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One of my application of strategy and tactics in a Karate Knockdown (full-contact with no pads)


FIGHTING STRATEGY

"I fought him (6'8, 240 lbs) in New York, a fight I lost by decision.I still managed to get a ushiro-mawashi geri (back spinning kick) to his face which made him stagger, but no referee gave me a waza-ari. I still managed to get a ushiro-mawashi geri (back spinning kick) in his face (back kick) which made him stagger, but no referee gave me a waza-ari (half point). Soshu Shigeru Oyama was refereeing this fight. He then said to me laughing: "Almost. Almost!" He had knocked out all his opponents after me losing in the final against S. Shihan K. Fujiwara. Shihan Taylor then said to me, "What a tough fighter you are!" This compliment was worth a trophy to me.

I had a dream two weeks before that I would fight him. The drawing of the fights was done funnily. Soshu Shigeru Oyama came to pick me up and put me in front of him and told me: you will fight him.I was the smallest and lightest heavyweight (5'10, 180 pounds) and he was the biggest and heaviest. He had represented the United States at the second World Championship in Japan in 1979, and I had represented Canada at the same championship in Tokyo. Maybe that's why he put us together.

I received this comment from Sensei Gerry, a student and great friend, multiple Canadian and North American champions for many years. He was present at my fight against Dennis Taylor:

Sensei Gerry: "Shihan, you don't do that fight justice! To this day, that fight with Sensei Denis is the best-planned strategy I have ever seen. He was so big that he was going through everyone, and he was pushing you again and again. Everyone thought you were done - but no one, even Denis, realized you were measuring him. On the last backup, you turned around and dropped that ushiro mawashi geri (spinning back kick) that no one was expecting, especially Denis!!! You caught him right in the head, and he was almost out of the fight!!! The best chess/full-contact fight I've ever seen! That day I learned that fighting requires more brains than brawn!"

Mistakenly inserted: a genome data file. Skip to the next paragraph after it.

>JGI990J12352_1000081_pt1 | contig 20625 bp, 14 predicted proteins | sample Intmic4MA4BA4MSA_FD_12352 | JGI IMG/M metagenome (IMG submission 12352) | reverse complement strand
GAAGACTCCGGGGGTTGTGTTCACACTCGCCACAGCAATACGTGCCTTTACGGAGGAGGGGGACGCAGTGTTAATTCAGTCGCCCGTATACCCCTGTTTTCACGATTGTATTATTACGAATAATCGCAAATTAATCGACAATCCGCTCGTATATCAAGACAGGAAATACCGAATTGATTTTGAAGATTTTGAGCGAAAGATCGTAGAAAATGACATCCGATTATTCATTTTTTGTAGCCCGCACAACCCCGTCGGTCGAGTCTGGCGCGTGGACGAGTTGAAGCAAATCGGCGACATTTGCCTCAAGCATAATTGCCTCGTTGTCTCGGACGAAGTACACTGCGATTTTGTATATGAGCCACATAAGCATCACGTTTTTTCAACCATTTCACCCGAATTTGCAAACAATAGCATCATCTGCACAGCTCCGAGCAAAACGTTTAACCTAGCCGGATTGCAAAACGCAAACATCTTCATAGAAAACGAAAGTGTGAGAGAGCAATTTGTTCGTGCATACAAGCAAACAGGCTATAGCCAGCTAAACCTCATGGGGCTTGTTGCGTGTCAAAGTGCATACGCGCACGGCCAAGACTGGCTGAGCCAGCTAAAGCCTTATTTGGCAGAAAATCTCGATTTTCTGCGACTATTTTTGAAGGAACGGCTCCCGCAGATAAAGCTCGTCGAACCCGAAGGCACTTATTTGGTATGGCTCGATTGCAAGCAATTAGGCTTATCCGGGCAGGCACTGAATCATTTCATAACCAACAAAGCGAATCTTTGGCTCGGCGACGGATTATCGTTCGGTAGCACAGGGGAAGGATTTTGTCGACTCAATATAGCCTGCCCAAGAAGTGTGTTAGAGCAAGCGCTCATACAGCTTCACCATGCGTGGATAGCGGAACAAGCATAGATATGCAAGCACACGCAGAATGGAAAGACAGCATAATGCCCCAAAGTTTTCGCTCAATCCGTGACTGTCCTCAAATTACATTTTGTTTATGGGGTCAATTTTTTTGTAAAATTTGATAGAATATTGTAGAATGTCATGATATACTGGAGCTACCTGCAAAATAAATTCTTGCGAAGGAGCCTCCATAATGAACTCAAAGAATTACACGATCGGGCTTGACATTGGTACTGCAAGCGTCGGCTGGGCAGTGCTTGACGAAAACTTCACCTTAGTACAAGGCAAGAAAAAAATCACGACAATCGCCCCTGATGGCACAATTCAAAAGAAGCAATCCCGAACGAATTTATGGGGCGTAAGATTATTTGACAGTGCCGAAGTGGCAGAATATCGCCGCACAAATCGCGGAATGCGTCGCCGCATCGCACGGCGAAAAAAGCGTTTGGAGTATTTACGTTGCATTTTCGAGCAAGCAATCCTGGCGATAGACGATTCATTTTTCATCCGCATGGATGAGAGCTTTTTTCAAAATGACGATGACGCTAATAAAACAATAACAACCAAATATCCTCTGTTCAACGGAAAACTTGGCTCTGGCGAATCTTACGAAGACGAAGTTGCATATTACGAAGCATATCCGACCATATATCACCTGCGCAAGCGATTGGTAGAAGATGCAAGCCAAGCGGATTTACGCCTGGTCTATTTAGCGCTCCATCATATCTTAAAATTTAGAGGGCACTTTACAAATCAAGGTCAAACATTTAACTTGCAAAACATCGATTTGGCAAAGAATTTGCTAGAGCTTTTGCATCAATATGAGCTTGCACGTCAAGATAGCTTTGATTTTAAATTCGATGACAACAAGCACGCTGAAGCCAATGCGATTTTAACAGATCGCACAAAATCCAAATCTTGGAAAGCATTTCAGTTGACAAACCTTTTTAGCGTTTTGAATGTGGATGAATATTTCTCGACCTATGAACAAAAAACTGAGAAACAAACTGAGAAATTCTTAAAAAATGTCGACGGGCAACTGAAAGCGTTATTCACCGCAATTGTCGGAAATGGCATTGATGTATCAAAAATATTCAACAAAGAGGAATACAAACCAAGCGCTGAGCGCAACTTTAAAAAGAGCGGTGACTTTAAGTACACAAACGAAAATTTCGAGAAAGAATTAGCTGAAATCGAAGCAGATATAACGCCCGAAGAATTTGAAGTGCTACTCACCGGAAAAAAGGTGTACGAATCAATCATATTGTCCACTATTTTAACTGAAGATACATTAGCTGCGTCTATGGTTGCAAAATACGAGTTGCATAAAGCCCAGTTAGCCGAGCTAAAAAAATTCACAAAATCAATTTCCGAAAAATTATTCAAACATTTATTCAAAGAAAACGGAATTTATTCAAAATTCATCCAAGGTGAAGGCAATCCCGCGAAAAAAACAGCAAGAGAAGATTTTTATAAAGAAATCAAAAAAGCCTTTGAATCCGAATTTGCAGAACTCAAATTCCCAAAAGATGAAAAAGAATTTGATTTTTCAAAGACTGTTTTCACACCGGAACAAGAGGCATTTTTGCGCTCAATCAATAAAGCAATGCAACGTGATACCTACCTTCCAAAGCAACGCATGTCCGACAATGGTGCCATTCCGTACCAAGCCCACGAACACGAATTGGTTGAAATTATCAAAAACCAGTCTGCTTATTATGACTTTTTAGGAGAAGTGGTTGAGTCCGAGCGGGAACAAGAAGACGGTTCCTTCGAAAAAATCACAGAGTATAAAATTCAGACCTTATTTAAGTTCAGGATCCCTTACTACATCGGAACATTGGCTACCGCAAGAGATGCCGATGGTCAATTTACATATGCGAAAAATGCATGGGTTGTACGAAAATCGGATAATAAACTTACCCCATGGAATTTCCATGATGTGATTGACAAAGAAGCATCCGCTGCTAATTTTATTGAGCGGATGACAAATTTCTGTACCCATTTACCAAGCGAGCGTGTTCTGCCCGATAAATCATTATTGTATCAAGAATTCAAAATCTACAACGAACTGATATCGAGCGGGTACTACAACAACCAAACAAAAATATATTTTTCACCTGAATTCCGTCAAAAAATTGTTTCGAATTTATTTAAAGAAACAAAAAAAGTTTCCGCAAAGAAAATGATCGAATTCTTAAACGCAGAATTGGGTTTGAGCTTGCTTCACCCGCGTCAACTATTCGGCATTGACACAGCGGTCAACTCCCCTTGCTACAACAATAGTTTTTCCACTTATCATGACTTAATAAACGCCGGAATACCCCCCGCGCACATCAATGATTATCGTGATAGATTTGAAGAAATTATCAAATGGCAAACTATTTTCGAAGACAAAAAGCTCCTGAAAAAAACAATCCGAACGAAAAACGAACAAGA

The strategy I used: At the beginning of the fight, he would charge me and knock me off the mat. I grasped that he always attacked me in a straight line because I was smaller and lighter than him. He used the same tactic, double-punch, once or twice followed by a low kick. Soshu Oyama was bringing us back to the center of the tatami, so I counted the time he was coming towards me twice in a row.

Since I was backing up each time, he thought that his tactic was working well and continued to use it. The third time, Soshu Shigeru Oyama moved us back to the center, I backed up again calculating the time he would go to me and waited in the middle of his double punch to execute a ushiro mawashi geri (look at the last picture, how I am positioned and how vulnerable he is to this technique). I remember that the whole crowd suddenly got up from their seats and applauded. Then, for the rest of the fight, I moved at an angle, a strategy that is best suited when there is almost a foot difference in height with the opponent. Even though I knew this was the strategy to use, I deliberately moved backward on purpose to get him into that trap. Unfortunately, I did not get that waza-ari (half a point) that would have changed the outcome of the fight. However, I learned a lot from this competition that has served me well throughout my fighting career.

- Shihan Gaëtan Sauve

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